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'The Retrieval' Movie Review

"The Retrieval" Movie Review: 3 Stars

by Joe Leydon

Equal parts suspenseful road movie, persuasively detailed period drama and emotionally resonant coming-of-age story, "The Retrieval" is an outstanding example of regional indie filmmaking accomplished with limited resources and an abundance of skill.

Writer-director Chris Eska's drama about black freedmen pressed into service by white bounty hunters opens in 1864. As the Civil War continues to rage, 13-year-old Will (Ashton Sanders) and his brutally cynical Uncle Marcus (Keston John) are gainfully employed, whether they want to be or not, by a taciturn tough customer named Burrell (Bill Oberst Jr.) and his ragtag band of bounty hunters.


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The potent opening scene -- during which it's only gradually clear that cannon fire, not lightning, is sporadically illuminating the nighttime sky -- details the standard operational procedure: Will earns the confidence of an elderly woman housing runaway slaves, then alerts the bounty hunters to ride in and capture their human prey.

Burrell is so confident of his control over Will and Marcus that he sends the pair up north to locate Nate (Tishuan Scott), an ex-slave with a price on his head.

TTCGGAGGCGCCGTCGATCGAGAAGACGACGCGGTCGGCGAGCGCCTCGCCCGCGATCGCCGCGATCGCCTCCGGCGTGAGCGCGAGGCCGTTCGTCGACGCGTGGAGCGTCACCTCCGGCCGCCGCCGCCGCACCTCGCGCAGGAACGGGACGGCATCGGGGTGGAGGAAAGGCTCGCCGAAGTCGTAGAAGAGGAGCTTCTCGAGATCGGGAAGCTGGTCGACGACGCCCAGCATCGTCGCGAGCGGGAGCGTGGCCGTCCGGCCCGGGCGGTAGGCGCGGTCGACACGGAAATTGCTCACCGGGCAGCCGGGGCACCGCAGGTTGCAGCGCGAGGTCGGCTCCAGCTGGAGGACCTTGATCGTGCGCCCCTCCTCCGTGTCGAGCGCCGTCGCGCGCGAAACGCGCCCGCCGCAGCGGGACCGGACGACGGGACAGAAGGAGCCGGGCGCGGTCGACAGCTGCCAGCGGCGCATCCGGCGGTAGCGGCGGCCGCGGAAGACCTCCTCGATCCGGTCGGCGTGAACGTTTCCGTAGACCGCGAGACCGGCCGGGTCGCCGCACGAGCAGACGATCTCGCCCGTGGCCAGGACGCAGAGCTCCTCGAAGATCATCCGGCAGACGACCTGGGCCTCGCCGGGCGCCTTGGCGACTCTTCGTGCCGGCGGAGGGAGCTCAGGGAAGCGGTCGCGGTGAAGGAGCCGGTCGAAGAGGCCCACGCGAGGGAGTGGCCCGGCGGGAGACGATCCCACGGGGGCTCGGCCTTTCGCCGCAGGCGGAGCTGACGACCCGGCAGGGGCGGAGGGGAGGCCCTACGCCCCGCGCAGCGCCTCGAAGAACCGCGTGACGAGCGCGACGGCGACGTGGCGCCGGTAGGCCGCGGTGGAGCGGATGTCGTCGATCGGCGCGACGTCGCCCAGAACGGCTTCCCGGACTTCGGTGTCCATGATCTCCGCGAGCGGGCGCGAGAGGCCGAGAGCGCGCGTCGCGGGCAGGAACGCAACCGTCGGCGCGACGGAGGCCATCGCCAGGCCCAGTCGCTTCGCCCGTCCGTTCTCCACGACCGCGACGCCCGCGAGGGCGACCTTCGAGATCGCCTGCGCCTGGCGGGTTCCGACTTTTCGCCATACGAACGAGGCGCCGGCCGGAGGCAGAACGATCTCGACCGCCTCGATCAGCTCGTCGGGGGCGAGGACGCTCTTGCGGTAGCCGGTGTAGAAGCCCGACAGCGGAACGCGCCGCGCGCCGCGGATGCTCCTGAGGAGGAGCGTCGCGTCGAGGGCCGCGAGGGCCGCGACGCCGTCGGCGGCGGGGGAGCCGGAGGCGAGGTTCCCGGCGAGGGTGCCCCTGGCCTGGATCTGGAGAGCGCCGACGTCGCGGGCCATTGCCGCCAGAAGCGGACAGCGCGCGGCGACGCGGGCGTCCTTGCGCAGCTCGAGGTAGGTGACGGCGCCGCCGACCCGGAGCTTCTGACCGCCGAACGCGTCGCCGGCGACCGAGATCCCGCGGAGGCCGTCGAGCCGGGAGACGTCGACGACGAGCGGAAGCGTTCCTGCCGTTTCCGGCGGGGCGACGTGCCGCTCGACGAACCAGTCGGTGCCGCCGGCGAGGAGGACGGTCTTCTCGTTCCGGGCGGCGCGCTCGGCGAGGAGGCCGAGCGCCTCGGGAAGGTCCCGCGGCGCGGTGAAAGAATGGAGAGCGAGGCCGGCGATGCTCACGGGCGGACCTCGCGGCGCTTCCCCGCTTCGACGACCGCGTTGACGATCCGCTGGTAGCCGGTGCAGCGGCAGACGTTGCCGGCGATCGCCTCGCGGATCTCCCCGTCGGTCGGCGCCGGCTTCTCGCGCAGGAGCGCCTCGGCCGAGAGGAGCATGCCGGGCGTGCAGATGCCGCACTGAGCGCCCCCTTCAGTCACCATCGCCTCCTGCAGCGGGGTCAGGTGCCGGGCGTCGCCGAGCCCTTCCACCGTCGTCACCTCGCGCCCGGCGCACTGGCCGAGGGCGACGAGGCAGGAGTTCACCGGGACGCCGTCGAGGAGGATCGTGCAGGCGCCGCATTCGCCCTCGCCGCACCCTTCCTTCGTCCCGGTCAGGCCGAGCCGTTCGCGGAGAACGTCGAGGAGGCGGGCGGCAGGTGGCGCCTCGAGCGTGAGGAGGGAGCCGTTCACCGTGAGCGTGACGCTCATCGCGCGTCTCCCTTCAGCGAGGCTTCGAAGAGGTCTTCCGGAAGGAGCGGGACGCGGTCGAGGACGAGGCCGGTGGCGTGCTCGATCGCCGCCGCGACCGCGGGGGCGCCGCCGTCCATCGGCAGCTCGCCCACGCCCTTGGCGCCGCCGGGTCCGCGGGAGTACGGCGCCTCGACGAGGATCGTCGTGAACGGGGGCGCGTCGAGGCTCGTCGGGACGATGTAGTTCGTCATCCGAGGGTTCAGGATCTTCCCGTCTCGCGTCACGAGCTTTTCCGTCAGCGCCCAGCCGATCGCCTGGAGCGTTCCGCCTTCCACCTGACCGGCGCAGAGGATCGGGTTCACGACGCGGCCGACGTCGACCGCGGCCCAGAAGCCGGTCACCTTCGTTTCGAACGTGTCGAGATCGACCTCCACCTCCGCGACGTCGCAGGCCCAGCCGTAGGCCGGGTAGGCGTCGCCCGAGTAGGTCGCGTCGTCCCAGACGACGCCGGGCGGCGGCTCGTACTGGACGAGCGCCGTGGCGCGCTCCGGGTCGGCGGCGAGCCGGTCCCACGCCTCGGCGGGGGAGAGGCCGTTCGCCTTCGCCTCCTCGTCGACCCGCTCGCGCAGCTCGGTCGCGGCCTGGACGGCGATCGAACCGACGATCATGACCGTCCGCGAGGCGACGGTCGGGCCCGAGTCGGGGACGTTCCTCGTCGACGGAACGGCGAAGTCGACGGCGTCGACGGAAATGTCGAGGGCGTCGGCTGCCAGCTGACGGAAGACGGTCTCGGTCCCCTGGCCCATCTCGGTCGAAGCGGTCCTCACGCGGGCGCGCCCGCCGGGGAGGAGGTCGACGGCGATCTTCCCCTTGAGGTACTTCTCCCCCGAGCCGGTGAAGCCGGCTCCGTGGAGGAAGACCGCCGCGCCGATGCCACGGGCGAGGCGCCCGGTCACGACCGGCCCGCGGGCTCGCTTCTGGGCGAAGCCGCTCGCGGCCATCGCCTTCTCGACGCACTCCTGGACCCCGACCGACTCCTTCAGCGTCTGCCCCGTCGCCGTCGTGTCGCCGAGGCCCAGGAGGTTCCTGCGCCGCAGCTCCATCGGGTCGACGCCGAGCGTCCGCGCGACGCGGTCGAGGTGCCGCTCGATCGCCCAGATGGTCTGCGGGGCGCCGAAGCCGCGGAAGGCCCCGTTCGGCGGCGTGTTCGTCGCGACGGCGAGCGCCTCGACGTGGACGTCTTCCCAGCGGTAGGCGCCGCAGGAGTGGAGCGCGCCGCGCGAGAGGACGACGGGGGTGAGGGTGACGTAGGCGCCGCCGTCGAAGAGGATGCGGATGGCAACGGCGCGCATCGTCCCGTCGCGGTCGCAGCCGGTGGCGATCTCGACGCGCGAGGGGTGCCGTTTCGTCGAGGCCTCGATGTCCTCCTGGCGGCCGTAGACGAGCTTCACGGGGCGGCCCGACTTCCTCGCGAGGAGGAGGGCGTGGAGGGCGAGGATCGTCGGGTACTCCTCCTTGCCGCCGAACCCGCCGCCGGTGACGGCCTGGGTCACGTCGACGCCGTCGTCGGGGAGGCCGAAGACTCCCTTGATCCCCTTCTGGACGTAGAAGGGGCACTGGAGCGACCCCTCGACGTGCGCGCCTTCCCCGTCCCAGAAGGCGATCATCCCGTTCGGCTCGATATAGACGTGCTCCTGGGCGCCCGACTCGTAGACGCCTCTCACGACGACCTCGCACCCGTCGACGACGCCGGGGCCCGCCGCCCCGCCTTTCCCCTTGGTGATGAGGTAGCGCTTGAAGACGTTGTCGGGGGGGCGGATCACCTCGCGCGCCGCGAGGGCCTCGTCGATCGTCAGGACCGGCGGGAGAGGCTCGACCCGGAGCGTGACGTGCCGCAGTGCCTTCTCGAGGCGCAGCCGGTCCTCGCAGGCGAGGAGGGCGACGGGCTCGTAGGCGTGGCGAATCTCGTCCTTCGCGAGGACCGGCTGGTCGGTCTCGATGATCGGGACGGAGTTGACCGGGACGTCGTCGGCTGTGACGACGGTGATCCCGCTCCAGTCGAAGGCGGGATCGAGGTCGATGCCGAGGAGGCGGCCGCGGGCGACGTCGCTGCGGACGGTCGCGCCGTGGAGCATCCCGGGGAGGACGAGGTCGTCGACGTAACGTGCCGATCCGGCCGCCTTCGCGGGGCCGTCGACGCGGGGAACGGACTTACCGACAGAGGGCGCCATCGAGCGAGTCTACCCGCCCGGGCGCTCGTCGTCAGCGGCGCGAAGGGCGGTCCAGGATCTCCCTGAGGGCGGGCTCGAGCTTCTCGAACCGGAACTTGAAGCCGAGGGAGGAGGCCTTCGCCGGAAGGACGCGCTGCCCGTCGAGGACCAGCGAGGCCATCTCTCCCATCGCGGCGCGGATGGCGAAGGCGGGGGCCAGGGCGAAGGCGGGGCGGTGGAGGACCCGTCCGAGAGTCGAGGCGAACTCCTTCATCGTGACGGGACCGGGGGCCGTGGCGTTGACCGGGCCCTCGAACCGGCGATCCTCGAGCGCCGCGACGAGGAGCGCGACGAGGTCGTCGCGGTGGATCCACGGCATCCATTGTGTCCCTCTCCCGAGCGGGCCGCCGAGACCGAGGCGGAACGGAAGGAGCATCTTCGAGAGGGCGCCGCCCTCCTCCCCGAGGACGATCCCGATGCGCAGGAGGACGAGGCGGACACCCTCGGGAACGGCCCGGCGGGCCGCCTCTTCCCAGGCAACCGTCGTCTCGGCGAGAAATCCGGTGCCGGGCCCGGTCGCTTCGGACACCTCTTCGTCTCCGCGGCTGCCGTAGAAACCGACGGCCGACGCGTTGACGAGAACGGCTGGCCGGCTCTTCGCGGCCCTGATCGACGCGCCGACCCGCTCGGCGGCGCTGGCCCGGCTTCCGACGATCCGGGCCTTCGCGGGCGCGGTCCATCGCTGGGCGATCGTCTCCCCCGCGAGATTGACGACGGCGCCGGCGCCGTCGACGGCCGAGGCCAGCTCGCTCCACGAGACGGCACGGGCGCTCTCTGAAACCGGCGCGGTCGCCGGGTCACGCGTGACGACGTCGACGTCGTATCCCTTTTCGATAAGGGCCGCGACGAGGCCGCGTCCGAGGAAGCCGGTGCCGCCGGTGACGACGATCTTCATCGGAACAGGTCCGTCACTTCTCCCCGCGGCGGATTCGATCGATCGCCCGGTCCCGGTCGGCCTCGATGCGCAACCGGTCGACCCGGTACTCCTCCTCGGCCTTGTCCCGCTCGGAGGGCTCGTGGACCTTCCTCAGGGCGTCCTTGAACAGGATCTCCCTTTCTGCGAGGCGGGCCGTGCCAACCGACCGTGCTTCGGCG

Will and Marcus are supposed to lure Nate back south, where Burrell awaits, with a lie about Nate's dying brother wanting a final reunion.

The longer the three travelers are together during an extended trek, however, the more Will comes to view Nate -- a gruff but decent fellow first seen digging graves for Union soldiers -- as the father figure he never had. Trouble is, even after Marcus departs the narrative, Will remains reluctant to betray Burrell, who has promised to track down and kill the youngster if he doesn't complete his assignment.

Filmed entirely on various picturesque locations throughout Texas, "The Retrieval" unfolds at a pace neither brisk nor dawdling, giving sufficient screen time to the credible development of wary respect between Will and Nate, but also allowing for dramatically effective detours along the way.

Arguably the film's most conventionally exciting highlight: The three travelers, always mindful that the ongoing war is never far off, inadvertently wander into a full-blown battle (which Eska stages, thrillingly, with real-life Civil War re-enactors).

Scott received a well-deserved SXSW jury award for his subtly calibrated performance. But Sanders, a remarkably expressive newcomer, more than holds his own in their scenes together, and generates sympathy during solo moments when Will struggles with his conscience.

John adroitly conveys the self-loathing that percolates just below the surface of Marcus' toxic misanthropy. And Oberst is all the more chilling by playing Burrell as a blunt-spoken pragmatist who appears to believe that, given the circumstances, he's a reasonably fair individual.

 

MPAA rating: R (for some violence). Running time: 1:33.

 

"The Retrieval" Movie Trailer

In 1864, on the outskirts of the Civil War, a boy is sent by a bounty hunter gang to retrieve a wanted freedman and bring him back to the South, but as they begin to form an unexpected bond, the boy must face a gut-wrenching decision.

 

 

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Article: Copyright © 2014, Tribune Content Agency

'The Retrieval' Movie Review & Movie Trailer

 

 

 

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